County financial report finds four deficiencies
By Karen Sells
Washington County received an unmodified opinion from BCS on governmental activities during the fiscal year ending June 30. In general, the county was determined to be a low-risk auditee.
Four significant deficiencies in internal control are reported in the Schedule of Findings and Questioned Costs.
The first from the current audit year is unauthorized spending by the Board of Education to replace the roof at Fall Branch Elementary School.
“No county funds may be expended without the approval of the legislative body,” Steagall-Jones said, referring to this as a first-time finding for the BOE.
According to the audit, bids were taken, a contract signed and the project completed without requesting or receiving an amendment to the budget.
“Was this just oversight, or was it an emergency?” committee member Paige Carter asked.
Steagall-Jones said there is an allowance for emergencies, but that was not the case here.
“I think the board just didn’t understand (the process),” Schools Finance Director Beverly Thomas said.
Monitoring of the Fuel Man system’s use policies by the Washington County Sheriff’s Office is another finding during the current audit year. The purpose of the Fuel Man system is to accurately track fuel purchases and use in county-owned vehicles. According to the audit, several instances were noted of noncompliance by the WCSO, including use of prohibited grades of fuel and improper input of vehicle mileage.
“The sheriff was very gracious and said it would be taken care of, but this is on our radar screen as high risk,” Steagall-Jones said. “We won’t wait another three years to look at this again.”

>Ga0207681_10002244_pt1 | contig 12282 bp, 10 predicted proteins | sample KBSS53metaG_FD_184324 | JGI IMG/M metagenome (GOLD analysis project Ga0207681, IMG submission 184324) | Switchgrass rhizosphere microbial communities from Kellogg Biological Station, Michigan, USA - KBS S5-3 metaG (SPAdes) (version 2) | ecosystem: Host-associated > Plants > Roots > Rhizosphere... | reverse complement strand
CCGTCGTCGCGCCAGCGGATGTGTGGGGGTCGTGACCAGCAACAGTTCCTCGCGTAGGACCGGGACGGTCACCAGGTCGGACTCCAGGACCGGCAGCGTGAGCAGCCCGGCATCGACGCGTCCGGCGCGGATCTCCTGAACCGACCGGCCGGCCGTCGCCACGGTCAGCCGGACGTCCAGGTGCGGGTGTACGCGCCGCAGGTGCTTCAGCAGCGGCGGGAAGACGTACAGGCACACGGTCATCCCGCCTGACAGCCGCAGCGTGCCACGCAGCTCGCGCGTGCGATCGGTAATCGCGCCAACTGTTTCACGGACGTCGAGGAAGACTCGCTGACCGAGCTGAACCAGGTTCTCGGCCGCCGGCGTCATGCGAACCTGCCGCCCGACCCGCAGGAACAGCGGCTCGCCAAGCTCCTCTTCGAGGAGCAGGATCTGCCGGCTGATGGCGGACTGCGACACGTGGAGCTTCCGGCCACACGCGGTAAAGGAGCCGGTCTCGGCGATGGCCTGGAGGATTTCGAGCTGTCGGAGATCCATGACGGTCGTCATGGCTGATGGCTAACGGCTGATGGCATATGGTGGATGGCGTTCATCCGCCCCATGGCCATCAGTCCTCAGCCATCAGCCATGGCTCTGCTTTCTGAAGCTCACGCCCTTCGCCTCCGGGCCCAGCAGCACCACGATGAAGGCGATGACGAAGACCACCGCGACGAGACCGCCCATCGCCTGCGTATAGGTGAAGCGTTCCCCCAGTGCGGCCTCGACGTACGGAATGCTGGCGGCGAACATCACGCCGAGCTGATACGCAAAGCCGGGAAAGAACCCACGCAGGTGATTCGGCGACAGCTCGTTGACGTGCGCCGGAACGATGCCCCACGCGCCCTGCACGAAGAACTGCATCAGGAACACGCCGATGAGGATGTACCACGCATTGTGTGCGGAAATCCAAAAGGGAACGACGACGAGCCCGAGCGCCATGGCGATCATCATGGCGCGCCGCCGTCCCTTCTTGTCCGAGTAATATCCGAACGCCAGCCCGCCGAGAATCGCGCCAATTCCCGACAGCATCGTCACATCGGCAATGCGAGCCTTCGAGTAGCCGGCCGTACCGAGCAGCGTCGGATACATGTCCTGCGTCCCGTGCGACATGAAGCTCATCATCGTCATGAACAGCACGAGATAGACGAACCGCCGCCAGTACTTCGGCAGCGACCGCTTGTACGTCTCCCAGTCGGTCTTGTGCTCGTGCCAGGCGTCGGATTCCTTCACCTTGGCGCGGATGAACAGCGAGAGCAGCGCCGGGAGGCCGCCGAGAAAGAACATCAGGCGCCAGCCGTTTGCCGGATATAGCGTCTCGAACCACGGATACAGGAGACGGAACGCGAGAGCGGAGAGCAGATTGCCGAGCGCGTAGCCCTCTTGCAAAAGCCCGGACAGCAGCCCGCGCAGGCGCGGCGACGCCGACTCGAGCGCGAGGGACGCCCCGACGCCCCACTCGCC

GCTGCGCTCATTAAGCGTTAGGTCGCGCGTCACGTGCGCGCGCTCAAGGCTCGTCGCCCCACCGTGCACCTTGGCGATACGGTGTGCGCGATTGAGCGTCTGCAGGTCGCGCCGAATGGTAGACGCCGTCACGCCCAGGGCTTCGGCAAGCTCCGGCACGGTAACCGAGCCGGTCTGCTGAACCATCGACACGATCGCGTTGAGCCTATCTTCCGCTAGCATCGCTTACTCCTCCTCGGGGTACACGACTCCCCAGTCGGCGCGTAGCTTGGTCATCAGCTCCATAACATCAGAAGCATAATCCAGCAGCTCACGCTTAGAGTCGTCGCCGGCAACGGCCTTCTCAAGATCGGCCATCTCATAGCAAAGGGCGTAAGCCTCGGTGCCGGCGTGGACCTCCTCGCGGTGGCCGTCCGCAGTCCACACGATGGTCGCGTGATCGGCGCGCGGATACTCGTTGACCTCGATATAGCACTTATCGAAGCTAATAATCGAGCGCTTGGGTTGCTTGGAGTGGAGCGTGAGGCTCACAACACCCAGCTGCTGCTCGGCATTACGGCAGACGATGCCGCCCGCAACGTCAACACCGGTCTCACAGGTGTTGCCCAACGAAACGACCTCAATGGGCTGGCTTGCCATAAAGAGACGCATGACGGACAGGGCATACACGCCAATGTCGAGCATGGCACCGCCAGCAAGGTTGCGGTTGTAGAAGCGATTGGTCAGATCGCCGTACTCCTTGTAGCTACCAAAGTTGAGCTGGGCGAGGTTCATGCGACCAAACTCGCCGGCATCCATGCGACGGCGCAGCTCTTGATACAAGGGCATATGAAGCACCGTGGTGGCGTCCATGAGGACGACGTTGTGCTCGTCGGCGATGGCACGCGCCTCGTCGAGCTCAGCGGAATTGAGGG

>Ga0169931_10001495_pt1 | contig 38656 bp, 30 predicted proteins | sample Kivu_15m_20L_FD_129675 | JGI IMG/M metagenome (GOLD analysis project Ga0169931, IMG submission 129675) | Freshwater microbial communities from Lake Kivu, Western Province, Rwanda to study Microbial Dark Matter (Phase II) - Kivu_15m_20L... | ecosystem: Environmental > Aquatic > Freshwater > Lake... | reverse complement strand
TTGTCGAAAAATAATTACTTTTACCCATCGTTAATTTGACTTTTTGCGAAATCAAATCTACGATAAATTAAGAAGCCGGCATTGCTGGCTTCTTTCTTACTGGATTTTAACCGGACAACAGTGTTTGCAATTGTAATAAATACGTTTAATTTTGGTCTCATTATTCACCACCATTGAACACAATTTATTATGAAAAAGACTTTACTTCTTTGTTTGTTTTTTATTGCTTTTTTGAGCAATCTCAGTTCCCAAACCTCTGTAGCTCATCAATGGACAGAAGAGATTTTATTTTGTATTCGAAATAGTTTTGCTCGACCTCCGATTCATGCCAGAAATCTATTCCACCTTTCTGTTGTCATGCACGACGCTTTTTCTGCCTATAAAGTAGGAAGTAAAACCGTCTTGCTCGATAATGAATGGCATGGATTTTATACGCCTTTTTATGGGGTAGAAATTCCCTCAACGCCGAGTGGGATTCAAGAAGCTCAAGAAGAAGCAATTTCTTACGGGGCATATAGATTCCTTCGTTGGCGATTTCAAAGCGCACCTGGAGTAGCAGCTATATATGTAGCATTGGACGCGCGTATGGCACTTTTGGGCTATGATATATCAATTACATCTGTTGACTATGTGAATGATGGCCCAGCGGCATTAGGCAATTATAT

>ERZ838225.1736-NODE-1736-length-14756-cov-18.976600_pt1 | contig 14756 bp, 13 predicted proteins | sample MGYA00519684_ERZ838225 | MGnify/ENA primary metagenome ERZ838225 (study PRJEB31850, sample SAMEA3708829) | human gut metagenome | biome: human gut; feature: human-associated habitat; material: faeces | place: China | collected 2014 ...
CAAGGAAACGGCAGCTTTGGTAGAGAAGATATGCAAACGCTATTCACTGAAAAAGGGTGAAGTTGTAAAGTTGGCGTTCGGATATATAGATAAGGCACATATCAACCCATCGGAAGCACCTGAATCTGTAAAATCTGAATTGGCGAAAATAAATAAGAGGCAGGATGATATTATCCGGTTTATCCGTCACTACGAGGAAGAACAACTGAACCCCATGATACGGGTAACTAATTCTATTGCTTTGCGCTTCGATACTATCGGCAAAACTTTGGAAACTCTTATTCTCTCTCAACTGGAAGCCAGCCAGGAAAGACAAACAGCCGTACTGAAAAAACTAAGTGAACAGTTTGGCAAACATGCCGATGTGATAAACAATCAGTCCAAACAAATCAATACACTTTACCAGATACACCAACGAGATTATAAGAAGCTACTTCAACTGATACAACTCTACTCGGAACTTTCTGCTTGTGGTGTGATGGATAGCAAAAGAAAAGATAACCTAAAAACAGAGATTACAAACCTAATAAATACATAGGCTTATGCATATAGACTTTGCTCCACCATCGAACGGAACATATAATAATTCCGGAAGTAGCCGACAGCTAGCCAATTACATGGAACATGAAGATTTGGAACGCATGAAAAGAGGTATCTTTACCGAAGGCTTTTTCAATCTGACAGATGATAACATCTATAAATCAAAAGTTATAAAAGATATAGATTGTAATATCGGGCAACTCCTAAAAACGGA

Commissioner Pat Wolfe asked if the WCSO was the only office reviewed. Steagall-Jones said the auditors usually rotate reviews of the offices that use the Fuel Man system, but they may look at all three next year. “Our responsibility is to identify the high-risk areas,” she said.
Also discussed were a couple of significant deficiencies from the prior year’s audit that had not been implemented.
One was the adoption of the annual budget no later than the third Monday in July.
Mayor Dan Eldridge said the commission was on track to pass the budget presented in June. “As you remember, it got hung up with the delay in the capital bond offering and we lost two months,” he said.
Eldridge said there were a lot of commissioners who didn’t understand the operating budget could not be approved without first knowing how the capital projects planned for the year would be handled.
A system to track the county’s fixed assets was another significant deficiency identified in last year’s audit, though Steagall-Jones said she thinks the county is making progress.
“We have established a policy and it is back on the agenda for the December meeting,” Eldridge said. “We would like to get this off the findings.”
Though not listed as a significant deficiency, Steagall-Jones did point to the deficit in the Food Service budget for county schools.
“A variance of almost $500,000 is a pretty big miss, and that’s a little concerning,” she said. “They indicated a rate increase was put in and people stopped participating.”
Commissioner Mitch Meredith asked if fewer participants wouldn’t reduce food costs.
“It did, but not not enough to offset (the difference),” she said. “The budgeted amount was lower than 2012, but not low enough. We need to determine if that will be a trend.”
Wolfe made a motion, seconded by Carter, to recommend the acceptance of the 2013 financial report from BCS. The motion passed with unanimous approval.
County commissioners were expected to vote on the recommendation during their Dec. 16 meeting. The audit must be submitted to the state comptroller’s office by Tuesday, Dec. 31.